Panicum Miliaceum (common millet) is an ancient crop and spread widely across the world. The high survivability and adaptability of this species is attributed to the unique structure of the seedcoat. Recently, it was found the seedcoat has a fascinating complex microstructure with star-shaped epidermis cells, articulated together via wavy suture interfaces, to form a compact jigsaw puzzle-like layer. To explore the damage initiation and evolution during quasi-static uniaxial compression, finite element simulations were performed for full seeds, and single seedcoat and kernels. A parametric study was conducted for the seedcoat and kernel to explore the relationship between material properties and damage. The material properties of the seedcoat and kernel were obtained by nanoindentation testing. A Hashin progressive damage material model was used to capture damage evolution of the seedcoat, combined with a damage plasticity model for the kernel. The simulation results show the capabilities in modeling the damage of seeds.

Topics: Compression , Damage
Commentary by Dr. Valentin Fuster

Biomedical and Biotechnology Engineering: Dynamics and Control of Biomechanical Systems

2017;():V003T04A044. doi:10.1115/IMECE2017-70982.

This work investigates the human leg muscle and ligaments forces during a drop-landing exercise. An inverse dynamics 2-D model of human leg is used on this ballistic task in order to predict these forces. The model consists of three bony structures, namely femur, tibia, and patella. The joints of the model are the knee joint and the hip joint. The ligamentous structure of the knee includes the two cruciate ligaments, Anterior Cruciate Ligament (ACL) and the Posterior Cruciate Ligament (PCL), and the two collateral ligaments, Lateral Collateral Ligament (LCL) and Medial Collateral Ligament (MCL). The system of muscles of the system includes muscle such as quadriceps, hamstrings, gastrocnemius are included in the model. Experimental data used show a maximum of 100 degrees of flexion angle and ground reaction forces up to 4 times the body weight. The inverse dynamics 2-D model consists of an objective function to minimize the muscle forces, and a set of constraints consisting of equality constraints which are the dynamics equations of the bony structures, and inequality constraints in which all muscle forces must be positive. All muscle forces show a pattern in which they reach large magnitudes at the beginning of landing, decreasing as the subject end the exercise with a standing position.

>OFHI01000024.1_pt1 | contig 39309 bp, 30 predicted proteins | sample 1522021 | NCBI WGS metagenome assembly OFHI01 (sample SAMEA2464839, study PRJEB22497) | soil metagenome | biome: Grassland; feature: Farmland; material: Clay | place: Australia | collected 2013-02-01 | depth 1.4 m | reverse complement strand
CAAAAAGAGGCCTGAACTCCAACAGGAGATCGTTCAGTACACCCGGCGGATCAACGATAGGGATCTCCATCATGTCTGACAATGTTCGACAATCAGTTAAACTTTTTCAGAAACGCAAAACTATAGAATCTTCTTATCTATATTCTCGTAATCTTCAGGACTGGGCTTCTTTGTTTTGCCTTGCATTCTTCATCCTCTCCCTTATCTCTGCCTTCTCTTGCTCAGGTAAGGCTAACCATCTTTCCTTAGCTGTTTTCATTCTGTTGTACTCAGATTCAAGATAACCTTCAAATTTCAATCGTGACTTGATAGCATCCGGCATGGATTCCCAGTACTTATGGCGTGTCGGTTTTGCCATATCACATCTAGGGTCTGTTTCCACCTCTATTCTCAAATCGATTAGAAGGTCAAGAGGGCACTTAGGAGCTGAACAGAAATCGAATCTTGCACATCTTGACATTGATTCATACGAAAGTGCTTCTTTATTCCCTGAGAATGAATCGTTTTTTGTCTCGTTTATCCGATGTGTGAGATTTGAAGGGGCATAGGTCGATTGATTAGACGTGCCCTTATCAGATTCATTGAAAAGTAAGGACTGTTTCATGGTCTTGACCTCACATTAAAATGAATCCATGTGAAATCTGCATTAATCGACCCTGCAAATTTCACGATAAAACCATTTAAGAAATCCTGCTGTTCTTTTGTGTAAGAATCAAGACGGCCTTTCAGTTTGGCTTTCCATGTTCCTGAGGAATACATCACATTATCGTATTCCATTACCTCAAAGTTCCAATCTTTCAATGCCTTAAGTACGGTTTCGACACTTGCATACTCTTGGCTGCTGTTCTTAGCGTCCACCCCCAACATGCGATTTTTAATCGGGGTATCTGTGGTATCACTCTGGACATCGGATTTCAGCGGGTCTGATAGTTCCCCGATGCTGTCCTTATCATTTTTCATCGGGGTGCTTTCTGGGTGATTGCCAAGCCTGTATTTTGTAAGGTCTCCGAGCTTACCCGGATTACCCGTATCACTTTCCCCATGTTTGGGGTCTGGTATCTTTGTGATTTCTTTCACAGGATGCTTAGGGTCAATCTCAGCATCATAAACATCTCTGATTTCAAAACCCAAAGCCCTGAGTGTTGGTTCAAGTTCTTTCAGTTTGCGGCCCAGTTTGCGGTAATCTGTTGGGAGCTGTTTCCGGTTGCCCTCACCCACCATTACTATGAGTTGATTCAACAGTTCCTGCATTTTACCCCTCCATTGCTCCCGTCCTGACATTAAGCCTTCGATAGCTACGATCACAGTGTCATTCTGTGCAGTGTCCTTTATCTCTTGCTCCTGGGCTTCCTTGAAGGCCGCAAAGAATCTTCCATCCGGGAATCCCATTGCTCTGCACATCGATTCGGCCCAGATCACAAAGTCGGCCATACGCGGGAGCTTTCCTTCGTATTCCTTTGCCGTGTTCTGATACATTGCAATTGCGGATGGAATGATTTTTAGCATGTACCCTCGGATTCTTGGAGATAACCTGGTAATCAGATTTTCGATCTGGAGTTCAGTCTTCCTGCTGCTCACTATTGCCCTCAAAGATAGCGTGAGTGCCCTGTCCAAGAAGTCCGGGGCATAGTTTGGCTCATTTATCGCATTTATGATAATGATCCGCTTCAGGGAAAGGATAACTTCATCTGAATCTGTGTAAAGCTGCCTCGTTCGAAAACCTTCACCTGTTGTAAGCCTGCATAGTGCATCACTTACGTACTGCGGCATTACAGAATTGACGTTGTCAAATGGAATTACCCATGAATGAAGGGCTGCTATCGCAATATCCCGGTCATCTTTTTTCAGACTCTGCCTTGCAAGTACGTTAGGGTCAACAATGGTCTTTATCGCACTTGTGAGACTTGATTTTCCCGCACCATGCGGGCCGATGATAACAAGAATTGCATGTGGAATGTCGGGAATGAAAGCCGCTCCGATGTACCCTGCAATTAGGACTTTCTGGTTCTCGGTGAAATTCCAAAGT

Topics: Muscle , Knee
Commentary by Dr. Valentin Fuster
2017;():V003T04A045. doi:10.1115/IMECE2017-70988.

Knee joint biomechanics for various ambulatory exercises was investigated using inverse dynamics in OpenSim, a computational platform for accelerated biomechanics research. A motion capture system was used to collect kinematic and kinetic information during walking, squatting, and the one-legged squat. Pre-processing of the data was accomplished using a MATLAB toolbox. Subsequent modeling, simulation, and analysis was performed in OpenSim. Loading in the cruciate ligaments and select muscles were the primary focus for the analysis. The accuracy of the results is compared with other available work in the literature. The impact, limitations, technology, and novelty were also reviewed in the scope of this work.

Commentary by Dr. Valentin Fuster
2017;():V003T04A046. doi:10.1115/IMECE2017-71143.

This project aims to create an electronically powered and controlled knee brace to aid stroke victims with partial paralysis with their leg muscle rehabilitation process. The newly designed assistive bionic joint takes the functionality of the existing assistive knee braces to the next level by incorporating a control algorithm that uses sensor signals gathered from the patient’s leg muscles. Electromyography (EMG) is used for gathering impulse signals from electrodes placed on key muscles as inputs for the device. The action of each major leg muscle is replicated using a set of fluidic muscles that mimic the functionality of the actual leg muscles. A microcontroller is used to interpret sensor data and adjust the contraction length of the muscles, thereby providing the wearer with augmented strength and mobility. Initial testing of a proof-of-concept prototype has led to finite control over muscle contraction length based on sensor data and has a response time of 280ms from full extension to contraction. Further testing of the brace assembly, fluidic muscles and control system is conducted and the results indicate a 600ms response time due to a step input. This personalized, powered brace has many implications for the enrichment of muscle rehabilitation such as higher patient morale, more muscle activity, and shortened recovery times.